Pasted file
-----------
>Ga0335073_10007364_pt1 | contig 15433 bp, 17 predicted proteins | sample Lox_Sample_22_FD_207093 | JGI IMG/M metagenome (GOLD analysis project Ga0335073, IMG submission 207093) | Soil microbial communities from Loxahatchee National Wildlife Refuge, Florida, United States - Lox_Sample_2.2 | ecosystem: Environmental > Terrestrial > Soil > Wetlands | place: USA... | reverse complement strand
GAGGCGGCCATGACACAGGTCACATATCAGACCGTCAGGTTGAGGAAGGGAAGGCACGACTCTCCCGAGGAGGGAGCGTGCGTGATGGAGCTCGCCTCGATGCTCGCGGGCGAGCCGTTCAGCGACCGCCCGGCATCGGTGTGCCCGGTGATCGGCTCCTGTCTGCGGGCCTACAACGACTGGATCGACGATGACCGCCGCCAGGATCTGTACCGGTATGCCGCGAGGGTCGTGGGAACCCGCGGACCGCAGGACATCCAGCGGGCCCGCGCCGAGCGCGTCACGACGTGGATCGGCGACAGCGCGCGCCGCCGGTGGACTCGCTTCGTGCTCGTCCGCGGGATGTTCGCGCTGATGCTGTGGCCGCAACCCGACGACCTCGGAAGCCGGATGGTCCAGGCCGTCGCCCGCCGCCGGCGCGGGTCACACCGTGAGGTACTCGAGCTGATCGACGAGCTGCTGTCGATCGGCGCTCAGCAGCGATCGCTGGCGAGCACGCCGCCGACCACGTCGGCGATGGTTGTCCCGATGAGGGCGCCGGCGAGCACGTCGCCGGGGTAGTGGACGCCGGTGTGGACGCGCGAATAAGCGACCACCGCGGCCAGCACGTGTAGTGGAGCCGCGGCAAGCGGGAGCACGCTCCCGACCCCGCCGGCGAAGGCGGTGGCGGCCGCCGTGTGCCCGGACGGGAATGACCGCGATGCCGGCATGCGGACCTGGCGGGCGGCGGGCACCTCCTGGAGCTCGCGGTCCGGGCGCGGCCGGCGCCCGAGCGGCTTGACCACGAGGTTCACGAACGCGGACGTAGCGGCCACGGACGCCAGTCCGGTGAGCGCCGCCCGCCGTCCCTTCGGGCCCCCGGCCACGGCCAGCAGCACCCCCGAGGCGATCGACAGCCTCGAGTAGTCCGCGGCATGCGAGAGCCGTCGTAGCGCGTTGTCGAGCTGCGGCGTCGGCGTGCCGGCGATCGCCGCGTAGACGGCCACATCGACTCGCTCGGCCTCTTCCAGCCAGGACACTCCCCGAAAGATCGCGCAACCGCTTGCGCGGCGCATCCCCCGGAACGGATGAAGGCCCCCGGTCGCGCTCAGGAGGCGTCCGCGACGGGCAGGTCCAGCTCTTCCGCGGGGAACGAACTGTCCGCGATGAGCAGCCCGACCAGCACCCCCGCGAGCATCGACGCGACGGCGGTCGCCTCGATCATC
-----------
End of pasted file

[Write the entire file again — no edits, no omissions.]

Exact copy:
>Ga0335073_10007364_pt1 | contig 15433 bp, 17 predicted proteins | sample Lox_Sample_22_FD_207093 | JGI IMG/M metagenome (GOLD analysis project Ga0335073, IMG submission 207093) | Soil microbial communities from Loxahatchee National Wildlife Refuge, Florida, United States - Lox_Sample_2.2 | ecosystem: Environmental > Terrestrial > Soil > Wetlands | place: USA... | reverse complement strand
GAGGCGGCCATGACACAGGTCACATATCAGACCGTCAGGTTGAGGAAGGGAAGGCACGACTCTCCCGAGGAGGGAGCGTGCGTGATGGAGCTCGCCTCGATGCTCGCGGGCGAGCCGTTCAGCGACCGCCCGGCATCGGTGTGCCCGGTGATCGGCTCCTGTCTGCGGGCCTACAACGACTGGATCGACGATGACCGCCGCCAGGATCTGTACCGGTATGCCGCGAGGGTCGTGGGAACCCGCGGACCGCAGGACATCCAGCGGGCCCGCGCCGAGCGCGTCACGACGTGGATCGGCGACAGCGCGCGCCGCCGGTGGACTCGCTTCGTGCTCGTCCGCGGGATGTTCGCGCTGATGCTGTGGCCGCAACCCGACGACCTCGGAAGCCGGATGGTCCAGGCCGTCGCCCGCCGCCGGCGCGGGTCACACCGTGAGGTACTCGAGCTGATCGACGAGCTGCTGTCGATCGGCGCTCAGCAGCGATCGCTGGCGAGCACGCCGCCGACCACGTCGGCGATGGTTGTCCCGATGAGGGCGCCGGCGAGCACGTCGCCGGGGTAGTGGACGCCGGTGTGGACGCGCGAATAAGCGACCACCGCGGCCAGCACGTGTAGTGGAGCCGCGGCAAGCGGGAGCACGCTCCCGACCCCGCCGGCGAAGGCGGTGGCGGCCGCCGTGTGCCCGGACGGGAATGACCGCGATGCCGGCATGCGGACCTGGCGGGCGGCGGGCACCTCCTGGAGCTCGCGGTCCGGGCGCGGCCGGCGCCCGAGCGGCTTGACCACGAGGTTCACGAACGCGGACGTAGCGGCCACGGACGCCAGTCCGGTGAGCGCCGCCCGCCGTCCCTTCGGGCCCCCGGCCACGGCCAGCAGCACCCCCGAGGCGATCGACAGCCTCGAGTAGTCCGCGGCATGCGAGAGCCGTCGTAGCGCGTTGTCGAGCTGCGGCGTCGGCGTGCCGGCGATCGCCGCGTAGACGGCCACATCGACTCGCTCGGCCTCTTCCAGCCAGGACACTCCCCGAAAGATCGCGCAACCGCTTGCGCGGCGCATCCCCCGGAACGGATGAAGGCCCCCGGTCGCGCTCAGGAGGCGTCCGCGACGGGCAGGTCCAGCTCTTCCGCGGGGAACGAACTGTCCGCGATGAGCAGCCCGACCAGCACCCCCGCGAGCATCGACGCGACGGCGGTCGCCTCGATCATC